In October 2016, the technology world was jolted awake when millions of poorly secured consumer devices were compromised and subsequently used in a malicious attack on popular web services like Soundcloud and Twitter.
This incident, which came to be known as the Mirai botnet attack, utilized a form of malware to take control of devices and effectively turn them into an army of zombie robots. The attack, which affected millions of connected cameras, routers and other devices, illustrated just how vulnerable our world of connected devices can be. And while the Mirai botnet didn’t create massive system failures that exposed personal data or harmed lives, it became obvious that the next attack could do just that, resulting in much greater harm to consumers in the process.
In the aftermath of Mirai, executives across the appliance, home system and consumer technology industries wondered if their products could be next. While the existence of tens of millions of vulnerable devices already in our homes means the answer to this question is yes, it’s important for the industry to not retreat from the connected home, but instead embrace smart home strategies that employ a robust network and smart home security as a foundational technology.
The good news is industry, government and independent consortiums are stepping forward to share information and facilitate cross-industry communication about how to create an effective strategy for protecting devices and their users from malicious behavior. Organizations such as the US Department of Homeland Security and the Internet of Things Consortium have written memos to highlight best practices in creating a sustainable strategy for protection against threats.
So what strategies can housewares manufacturers follow to best protect their products, themselves and – most importantly – consumers from attack? Here are a few:
Keep network security in mind from the very beginning of product design. In today’s world with accelerated product development windows, many companies often treat network security as an afterthought. By not putting security of products at the front of the product creation process, manufacturers ultimately make it much more difficult down the road to secure devices. In a recent memorandum, the Department of Homeland Security also suggests the following practices be implemented at the design phase: enable security by default, use the latest operating systems with robust security features, and use hardware that has security features built in (such as HomeKit or Zigbee).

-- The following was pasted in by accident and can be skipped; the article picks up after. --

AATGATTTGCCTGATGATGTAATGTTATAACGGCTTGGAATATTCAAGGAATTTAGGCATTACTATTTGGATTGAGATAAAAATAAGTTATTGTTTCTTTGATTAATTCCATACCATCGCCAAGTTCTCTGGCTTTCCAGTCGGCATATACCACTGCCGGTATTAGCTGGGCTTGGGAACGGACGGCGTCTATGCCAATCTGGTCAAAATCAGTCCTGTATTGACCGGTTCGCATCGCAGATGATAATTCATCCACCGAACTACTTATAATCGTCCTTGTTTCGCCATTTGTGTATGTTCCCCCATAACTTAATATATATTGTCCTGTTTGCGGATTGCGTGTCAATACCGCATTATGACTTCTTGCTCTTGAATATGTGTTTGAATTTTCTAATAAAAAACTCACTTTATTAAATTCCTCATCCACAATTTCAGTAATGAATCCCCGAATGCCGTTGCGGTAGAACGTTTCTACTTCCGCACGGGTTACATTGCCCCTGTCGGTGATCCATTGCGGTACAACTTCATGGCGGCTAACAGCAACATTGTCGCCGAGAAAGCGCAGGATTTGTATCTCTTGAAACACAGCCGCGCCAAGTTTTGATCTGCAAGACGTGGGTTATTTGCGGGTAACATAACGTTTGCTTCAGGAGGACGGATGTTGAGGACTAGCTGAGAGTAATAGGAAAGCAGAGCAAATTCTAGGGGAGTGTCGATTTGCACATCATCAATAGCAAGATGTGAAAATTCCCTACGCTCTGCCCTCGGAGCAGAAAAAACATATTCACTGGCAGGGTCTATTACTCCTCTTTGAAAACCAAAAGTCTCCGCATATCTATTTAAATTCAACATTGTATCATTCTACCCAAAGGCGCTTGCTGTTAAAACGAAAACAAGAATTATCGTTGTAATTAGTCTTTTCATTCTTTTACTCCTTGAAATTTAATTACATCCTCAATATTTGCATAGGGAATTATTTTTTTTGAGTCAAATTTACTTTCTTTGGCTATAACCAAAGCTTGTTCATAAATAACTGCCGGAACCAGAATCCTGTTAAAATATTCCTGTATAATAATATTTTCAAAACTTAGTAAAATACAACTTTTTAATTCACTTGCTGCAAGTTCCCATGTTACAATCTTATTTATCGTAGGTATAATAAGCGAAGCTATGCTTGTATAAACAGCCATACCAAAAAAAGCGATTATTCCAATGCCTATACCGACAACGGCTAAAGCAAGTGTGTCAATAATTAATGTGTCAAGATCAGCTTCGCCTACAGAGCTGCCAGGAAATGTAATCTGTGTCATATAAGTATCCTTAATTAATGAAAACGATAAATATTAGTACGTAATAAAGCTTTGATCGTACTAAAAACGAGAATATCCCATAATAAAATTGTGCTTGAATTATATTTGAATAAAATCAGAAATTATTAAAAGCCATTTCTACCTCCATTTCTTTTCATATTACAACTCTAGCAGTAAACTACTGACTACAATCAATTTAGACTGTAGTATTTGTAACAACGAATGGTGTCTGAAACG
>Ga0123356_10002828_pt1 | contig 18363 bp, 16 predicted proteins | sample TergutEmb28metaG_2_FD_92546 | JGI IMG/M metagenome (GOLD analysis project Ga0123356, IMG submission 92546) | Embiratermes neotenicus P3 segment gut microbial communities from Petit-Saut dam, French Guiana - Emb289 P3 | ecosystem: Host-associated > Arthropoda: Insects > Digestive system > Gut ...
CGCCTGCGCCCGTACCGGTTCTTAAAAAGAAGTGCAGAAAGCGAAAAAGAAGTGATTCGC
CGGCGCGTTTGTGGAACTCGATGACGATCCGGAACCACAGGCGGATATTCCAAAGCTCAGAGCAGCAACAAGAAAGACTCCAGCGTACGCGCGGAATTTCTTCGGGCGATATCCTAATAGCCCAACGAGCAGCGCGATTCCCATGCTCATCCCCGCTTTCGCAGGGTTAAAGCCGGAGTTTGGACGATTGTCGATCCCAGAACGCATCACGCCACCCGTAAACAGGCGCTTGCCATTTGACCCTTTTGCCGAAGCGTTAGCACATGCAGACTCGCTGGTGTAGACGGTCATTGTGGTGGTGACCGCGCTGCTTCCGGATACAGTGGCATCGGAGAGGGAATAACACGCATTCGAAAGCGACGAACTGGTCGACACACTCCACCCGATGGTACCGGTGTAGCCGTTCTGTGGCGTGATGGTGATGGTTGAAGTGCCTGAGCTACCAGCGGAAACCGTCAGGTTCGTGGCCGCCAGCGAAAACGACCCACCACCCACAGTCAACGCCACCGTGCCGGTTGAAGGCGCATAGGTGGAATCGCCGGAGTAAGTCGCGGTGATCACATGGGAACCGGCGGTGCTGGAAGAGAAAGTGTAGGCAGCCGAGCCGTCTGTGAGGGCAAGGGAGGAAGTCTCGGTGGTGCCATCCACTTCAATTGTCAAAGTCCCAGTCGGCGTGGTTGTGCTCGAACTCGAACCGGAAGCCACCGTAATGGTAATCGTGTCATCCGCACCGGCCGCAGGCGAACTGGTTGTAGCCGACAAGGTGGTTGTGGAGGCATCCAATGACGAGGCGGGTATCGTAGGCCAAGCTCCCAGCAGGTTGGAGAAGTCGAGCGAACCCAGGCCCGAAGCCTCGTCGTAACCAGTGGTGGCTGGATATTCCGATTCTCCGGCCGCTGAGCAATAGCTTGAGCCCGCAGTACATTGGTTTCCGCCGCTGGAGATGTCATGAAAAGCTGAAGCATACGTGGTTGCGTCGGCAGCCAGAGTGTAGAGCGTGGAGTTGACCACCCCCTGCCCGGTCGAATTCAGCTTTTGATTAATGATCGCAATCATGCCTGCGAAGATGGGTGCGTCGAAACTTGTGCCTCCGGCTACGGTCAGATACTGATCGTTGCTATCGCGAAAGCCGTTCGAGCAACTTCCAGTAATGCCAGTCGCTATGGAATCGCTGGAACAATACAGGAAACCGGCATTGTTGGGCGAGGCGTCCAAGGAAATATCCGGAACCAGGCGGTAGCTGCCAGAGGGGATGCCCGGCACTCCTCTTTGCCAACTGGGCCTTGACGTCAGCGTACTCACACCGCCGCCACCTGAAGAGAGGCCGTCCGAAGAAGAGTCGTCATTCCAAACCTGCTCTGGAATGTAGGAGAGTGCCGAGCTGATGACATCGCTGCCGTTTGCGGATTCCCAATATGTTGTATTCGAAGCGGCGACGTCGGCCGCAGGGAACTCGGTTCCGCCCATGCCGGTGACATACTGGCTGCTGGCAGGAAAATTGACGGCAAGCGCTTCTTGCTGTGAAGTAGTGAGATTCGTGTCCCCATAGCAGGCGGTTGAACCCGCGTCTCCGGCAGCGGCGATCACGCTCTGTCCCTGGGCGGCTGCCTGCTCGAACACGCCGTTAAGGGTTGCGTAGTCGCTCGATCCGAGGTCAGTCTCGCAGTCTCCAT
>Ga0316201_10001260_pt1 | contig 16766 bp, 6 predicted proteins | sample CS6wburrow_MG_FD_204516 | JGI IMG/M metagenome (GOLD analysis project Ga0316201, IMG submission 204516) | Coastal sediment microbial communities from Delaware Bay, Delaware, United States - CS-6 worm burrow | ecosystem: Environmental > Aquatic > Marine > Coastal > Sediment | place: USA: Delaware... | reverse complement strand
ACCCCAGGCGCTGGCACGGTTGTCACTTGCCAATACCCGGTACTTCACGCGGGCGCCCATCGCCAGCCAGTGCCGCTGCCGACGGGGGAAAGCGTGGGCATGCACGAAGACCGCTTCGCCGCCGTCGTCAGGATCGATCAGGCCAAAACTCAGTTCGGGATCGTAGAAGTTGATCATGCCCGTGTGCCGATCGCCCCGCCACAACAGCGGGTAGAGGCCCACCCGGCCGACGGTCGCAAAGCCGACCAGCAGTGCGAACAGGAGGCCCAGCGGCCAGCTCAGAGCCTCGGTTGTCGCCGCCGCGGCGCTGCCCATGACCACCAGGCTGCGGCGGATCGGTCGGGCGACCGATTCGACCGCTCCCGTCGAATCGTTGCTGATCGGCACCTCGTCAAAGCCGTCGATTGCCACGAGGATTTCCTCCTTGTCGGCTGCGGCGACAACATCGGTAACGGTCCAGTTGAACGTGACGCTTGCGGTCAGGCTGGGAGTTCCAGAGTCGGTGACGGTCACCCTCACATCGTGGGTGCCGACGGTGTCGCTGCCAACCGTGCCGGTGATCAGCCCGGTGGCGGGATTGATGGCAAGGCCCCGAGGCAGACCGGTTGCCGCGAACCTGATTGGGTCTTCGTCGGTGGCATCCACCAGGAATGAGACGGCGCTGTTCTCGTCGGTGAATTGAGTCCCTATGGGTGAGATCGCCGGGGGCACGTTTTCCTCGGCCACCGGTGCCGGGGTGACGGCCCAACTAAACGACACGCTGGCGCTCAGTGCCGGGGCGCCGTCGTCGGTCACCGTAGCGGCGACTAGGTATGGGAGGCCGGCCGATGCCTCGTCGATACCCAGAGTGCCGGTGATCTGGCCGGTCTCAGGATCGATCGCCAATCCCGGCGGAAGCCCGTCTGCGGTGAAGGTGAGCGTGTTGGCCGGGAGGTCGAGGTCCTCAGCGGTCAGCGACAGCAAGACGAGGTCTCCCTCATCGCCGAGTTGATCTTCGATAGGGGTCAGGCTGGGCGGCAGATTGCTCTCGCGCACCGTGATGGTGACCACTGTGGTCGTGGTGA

Utilize Experts. Security problems often impact startups who sacrifice security for faster time to market and larger companies who make conscious decisions that do not incorporate a security-first mindset. In both situations, companies are making resource allocation decisions that ignore the fact security issues can result in significant financial and brand equity damage down the road. By investing in expertise in the form of knowledgeable partners and even employees who ensure best practices are followed, companies are taking a long-term view.
Choose Partners Carefully. In the age of the API, integration with third-party products is becoming extremely easy. However, the old adage “you’re only as strong as the weakest link” is especially true when it comes to network security. Choose partners that have strong and verifiable security practices in place.
Deploy Field-Upgradeable and Extensible Products. While networked products can mean more vulnerabilities, the inclusion of remote connectivity means product manufacturers can automate field upgrades to ensure greater security to products. By automating updates, deploying patches to address vulnerabilities and having remote ability to detect issues on even end-of-life products means safer products.
Stay Informed. The trend of connected products is irreversible, so it’s important for companies to utilize best practices. By engaging with organizations such as the Internet of Things Consortium and the Center for Internet Security, your company can stay informed about developments and trends in network and IoT security.
The bottom line is, in the post-Mirai age companies no longer have the option of making network security a second-tier priority. As you move your business toward a connect-first business model, make sure you also put security first.